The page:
#20: Keith Van Horn

I have to admit: Keith Van Horn influenced my life in two distinct ways. First was my decision to copy Mr. Van Horn’s knee-high sock style choice (see above) during my hoop playing career. Second, and arguably the more important influence, was my decision to become a Nets fan.

I can’t quite say for certain what led me to first start liking Van Horn. Being a guard myself, I typically tended to gravitate my rooting interests to the point guards, but for some the 6-10 forward stood out. It was 1997 and basketball was just becoming important in my life. I watched the NCAA tournament in the years prior, but by ’97 sports and basketball specifically were starting to mean something more to me.

Led by Van Horn and point guard Andre Miller, the Utah Utes made an impressive run to the Elite 8 of the 1997 NCAA tournament. Following that, Van Horn was drafted #2 overall to the Philadelphia 76ers, before being traded on draft day to the Nets in a deal that also brought over Lucious Harris.

With Van Horn being my favorite player and the Nets my hometown team, I was able to follow his career closely and thus slowly morph into not just a Van Horn fan, but a Nets fan.

Van Horn himself was a pretty flummoxing player. Due to his enormous success in college and his sweet stroke, Van Horn came into the NBA with some heavy expectations. His pre-draft workouts were scintillating: Denver Nuggets general manager Allan Bristow said Van Horn’s audition for the Nuggets was the most impressive he had seen since Larry Johnson’s workout for the Charlotte Hornets (whom Bristow coached in 1991). “He’s pretty much the complete package,” said Bristow. “He’s a great shooter, and he has great strength going to the basket.”

Due to his size, shooting stroke, and skin pigment, Van Horn was dubbed “the next (who else?) Larry Bird.”

While those expectations may have been slightly unfair, Van Horn proved in his first two seasons that he could be a force in the NBA. With a cast of veterans around him such as Sam Cassell and Kendall Gill, young Van Horn was able to concentrate his efforts on the offensive end. In his second season, Van Horn averaged 21.8 ppg, good for fifth in the league. The Nets seemed to be a team on the rise, with Van Horn at the epicenter.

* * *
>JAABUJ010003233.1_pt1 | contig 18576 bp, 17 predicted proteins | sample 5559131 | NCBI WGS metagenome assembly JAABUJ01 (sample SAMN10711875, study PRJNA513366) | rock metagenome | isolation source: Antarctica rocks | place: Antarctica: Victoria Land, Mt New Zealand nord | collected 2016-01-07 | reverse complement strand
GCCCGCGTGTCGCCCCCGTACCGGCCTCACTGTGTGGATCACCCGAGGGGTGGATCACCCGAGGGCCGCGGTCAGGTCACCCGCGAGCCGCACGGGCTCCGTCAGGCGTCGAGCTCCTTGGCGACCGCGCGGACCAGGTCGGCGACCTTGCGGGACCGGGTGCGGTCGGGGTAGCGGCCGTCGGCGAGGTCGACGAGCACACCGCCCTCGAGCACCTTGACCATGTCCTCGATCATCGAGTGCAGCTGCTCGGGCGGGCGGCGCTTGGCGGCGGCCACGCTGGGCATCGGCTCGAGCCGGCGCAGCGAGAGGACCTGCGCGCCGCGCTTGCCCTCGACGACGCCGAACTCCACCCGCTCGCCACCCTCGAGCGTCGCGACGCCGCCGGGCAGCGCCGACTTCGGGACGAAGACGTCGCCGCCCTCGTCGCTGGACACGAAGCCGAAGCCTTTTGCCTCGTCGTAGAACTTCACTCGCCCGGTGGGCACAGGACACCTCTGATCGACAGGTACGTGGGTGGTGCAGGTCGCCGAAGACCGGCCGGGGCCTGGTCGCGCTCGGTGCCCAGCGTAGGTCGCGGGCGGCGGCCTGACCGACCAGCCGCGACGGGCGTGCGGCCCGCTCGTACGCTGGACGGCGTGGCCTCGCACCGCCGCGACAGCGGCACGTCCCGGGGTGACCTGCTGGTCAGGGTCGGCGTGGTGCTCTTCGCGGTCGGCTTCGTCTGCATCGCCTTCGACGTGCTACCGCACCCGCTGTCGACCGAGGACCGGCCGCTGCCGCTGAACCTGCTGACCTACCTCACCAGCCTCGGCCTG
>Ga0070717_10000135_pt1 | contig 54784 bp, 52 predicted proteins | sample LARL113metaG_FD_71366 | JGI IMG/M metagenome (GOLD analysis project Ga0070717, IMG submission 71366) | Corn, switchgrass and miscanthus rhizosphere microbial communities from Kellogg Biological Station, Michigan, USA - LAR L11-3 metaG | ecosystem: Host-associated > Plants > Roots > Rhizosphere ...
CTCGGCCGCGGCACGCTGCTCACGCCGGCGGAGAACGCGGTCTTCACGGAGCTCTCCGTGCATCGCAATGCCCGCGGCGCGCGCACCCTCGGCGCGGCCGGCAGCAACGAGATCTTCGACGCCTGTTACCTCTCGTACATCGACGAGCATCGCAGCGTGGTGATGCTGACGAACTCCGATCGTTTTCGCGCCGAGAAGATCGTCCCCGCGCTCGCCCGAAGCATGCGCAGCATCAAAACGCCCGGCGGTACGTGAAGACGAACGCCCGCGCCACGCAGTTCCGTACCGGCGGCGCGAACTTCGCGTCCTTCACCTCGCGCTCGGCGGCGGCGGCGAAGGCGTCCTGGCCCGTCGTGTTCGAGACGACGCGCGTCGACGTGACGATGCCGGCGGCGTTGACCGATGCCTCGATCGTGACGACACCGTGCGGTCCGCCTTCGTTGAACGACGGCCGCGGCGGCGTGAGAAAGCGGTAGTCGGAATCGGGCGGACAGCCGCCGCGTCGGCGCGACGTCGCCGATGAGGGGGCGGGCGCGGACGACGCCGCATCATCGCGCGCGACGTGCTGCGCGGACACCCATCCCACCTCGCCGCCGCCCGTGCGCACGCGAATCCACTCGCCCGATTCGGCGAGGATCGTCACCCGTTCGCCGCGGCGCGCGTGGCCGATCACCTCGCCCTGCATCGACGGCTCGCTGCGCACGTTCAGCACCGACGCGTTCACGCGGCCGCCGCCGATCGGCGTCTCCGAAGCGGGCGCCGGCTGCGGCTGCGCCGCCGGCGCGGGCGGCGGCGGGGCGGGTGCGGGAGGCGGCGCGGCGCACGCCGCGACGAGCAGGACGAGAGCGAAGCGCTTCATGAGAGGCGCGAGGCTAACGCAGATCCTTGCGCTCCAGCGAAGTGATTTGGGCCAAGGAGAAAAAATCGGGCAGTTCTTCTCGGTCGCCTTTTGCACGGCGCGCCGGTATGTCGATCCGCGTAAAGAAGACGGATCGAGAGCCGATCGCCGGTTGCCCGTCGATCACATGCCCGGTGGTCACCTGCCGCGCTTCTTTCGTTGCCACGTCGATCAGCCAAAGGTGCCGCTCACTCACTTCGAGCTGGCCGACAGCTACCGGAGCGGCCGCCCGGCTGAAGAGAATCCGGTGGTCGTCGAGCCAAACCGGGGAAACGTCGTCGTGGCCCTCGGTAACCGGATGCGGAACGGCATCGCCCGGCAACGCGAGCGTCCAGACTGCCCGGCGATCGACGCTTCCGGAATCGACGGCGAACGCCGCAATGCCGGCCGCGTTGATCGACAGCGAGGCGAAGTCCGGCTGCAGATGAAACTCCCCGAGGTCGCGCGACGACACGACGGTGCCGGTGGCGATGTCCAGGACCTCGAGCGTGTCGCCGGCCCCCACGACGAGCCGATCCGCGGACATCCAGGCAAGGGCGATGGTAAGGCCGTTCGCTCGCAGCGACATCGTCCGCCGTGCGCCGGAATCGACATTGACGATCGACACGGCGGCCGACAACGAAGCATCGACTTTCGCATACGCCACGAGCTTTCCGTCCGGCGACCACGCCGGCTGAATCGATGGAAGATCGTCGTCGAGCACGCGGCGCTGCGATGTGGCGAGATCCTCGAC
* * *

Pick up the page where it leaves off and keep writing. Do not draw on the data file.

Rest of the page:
That all changed in 1999 when the Nets traded Sam Cassell for young, flashy point guard Stephon Marbury. Marbury’s city bravado meshed with Van Horn’s mormon humbleness about as well as oil and water, Derrick Coleman and diets, Knicks fans and the threat of Brooklyn.

Amid other factors, Marbury’s ball domination caused Van Horn’s numbers to dip and the Nets losses to rise. Van Horn’s production in his final two seasons with the Nets never quite matched as his first three. He didn’t pan out the way we thought following those enormous expectations.

Nonetheless, Van Horn was one of the most productive Nets players ever. In his career, KVH finished in the Nets top ten in: points, field goals made, three point field goals made and attempted, free throws made and attempted, and offensive and defensive rebounds. He acted as a key cog in the 2002 Finals run and made Jayson Williams utterly swoon in his book “Loose Balls.” Seriously, just read it.

So sure, maybe Van Horn didn’t become the next Larry Bird. But there was only one Larry Bird. At the end of the day, Keith Van Horn had a solid NBA career, and a memorable Nets one.